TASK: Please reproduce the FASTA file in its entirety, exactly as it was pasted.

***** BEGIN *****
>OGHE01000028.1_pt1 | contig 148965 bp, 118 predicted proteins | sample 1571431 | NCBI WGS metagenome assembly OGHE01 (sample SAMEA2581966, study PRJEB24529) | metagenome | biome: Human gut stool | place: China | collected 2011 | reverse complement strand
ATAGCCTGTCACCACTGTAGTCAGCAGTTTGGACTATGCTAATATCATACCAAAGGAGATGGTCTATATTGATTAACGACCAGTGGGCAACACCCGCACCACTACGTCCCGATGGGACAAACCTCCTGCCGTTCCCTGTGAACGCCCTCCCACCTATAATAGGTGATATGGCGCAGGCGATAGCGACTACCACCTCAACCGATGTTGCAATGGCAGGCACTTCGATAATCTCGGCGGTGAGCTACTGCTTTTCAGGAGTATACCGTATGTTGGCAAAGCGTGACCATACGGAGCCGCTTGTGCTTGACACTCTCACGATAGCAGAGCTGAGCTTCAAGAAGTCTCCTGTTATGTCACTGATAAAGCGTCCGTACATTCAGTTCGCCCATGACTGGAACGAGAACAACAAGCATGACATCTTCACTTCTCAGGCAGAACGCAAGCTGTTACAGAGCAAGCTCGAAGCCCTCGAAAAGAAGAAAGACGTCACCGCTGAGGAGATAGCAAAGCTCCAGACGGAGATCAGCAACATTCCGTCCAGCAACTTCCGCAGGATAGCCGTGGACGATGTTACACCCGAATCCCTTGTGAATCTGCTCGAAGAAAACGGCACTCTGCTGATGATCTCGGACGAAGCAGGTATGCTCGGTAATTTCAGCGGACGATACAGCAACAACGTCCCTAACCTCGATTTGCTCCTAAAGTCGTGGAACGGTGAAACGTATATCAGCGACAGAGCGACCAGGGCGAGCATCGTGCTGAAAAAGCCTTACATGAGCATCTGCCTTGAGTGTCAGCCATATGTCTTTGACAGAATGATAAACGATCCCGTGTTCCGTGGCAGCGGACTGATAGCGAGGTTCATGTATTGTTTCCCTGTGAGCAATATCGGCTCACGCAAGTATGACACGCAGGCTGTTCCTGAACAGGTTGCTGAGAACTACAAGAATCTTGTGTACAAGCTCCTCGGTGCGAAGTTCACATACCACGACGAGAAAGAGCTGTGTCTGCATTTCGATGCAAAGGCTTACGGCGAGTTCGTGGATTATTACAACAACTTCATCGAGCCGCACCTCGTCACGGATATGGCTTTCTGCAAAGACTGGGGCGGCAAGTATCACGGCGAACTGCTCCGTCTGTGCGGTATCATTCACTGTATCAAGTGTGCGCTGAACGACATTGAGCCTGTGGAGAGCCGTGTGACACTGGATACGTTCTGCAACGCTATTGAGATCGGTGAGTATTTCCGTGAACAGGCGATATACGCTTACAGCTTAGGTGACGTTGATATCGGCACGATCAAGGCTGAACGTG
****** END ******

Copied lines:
>OGHE01000028.1_pt1 | contig 148965 bp, 118 predicted proteins | sample 1571431 | NCBI WGS metagenome assembly OGHE01 (sample SAMEA2581966, study PRJEB24529) | metagenome | biome: Human gut stool | place: China | collected 2011 | reverse complement strand
ATAGCCTGTCACCACTGTAGTCAGCAGTTTGGACTATGCTAATATCATACCAAAGGAGATGGTCTATATTGATTAACGACCAGTGGGCAACACCCGCACCACTACGTCCCGATGGGACAAACCTCCTGCCGTTCCCTGTGAACGCCCTCCCACCTATAATAGGTGATATGGCGCAGGCGATAGCGACTACCACCTCAACCGATGTTGCAATGGCAGGCACTTCGATAATCTCGGCGGTGAGCTACTGCTTTTCAGGAGTATACCGTATGTTGGCAAAGCGTGACCATACGGAGCCGCTTGTGCTTGACACTCTCACGATAGCAGAGCTGAGCTTCAAGAAGTCTCCTGTTATGTCACTGATAAAGCGTCCGTACATTCAGTTCGCCCATGACTGGAACGAGAACAACAAGCATGACATCTTCACTTCTCAGGCAGAACGCAAGCTGTTACAGAGCAAGCTCGAAGCCCTCGAAAAGAAGAAAGACGTCACCGCTGAGGAGATAGCAAAGCTCCAGACGGAGATCAGCAACATTCCGTCCAGCAACTTCCGCAGGATAGCCGTGGACGATGTTACACCCGAATCCCTTGTGAATCTGCTCGAAGAAAACGGCACTCTGCTGATGATCTCGGACGAAGCAGGTATGCTCGGTAATTTCAGCGGACGATACAGCAACAACGTCCCTAACCTCGATTTGCTCCTAAAGTCGTGGAACGGTGAAACGTATATCAGCGACAGAGCGACCAGGGCGAGCATCGTGCTGAAAAAGCCTTACATGAGCATCTGCCTTGAGTGTCAGCCATATGTCTTTGACAGAATGATAAACGATCCCGTGTTCCGTGGCAGCGGACTGATAGCGAGGTTCATGTATTGTTTCCCTGTGAGCAATATCGGCTCACGCAAGTATGACACGCAGGCTGTTCCTGAACAGGTTGCTGAGAACTACAAGAATCTTGTGTACAAGCTCCTCGGTGCGAAGTTCACATACCACGACGAGAAAGAGCTGTGTCTGCATTTCGATGCAAAGGCTTACGGCGAGTTCGTGGATTATTACAACAACTTCATCGAGCCGCACCTCGTCACGGATATGGCTTTCTGCAAAGACTGGGGCGGCAAGTATCACGGCGAACTGCTCCGTCTGTGCGGTATCATTCACTGTATCAAGTGTGCGCTGAACGACATTGAGCCTGTGGAGAGCCGTGTGACACTGGATACGTTCTGCAACGCTATTGAGATCGGTGAGTATTTCCGTGAACAGGCGATATACGCTTACAGCTTAGGTGACGTTGATATCGGCACGATCAAGGCTGAACGTG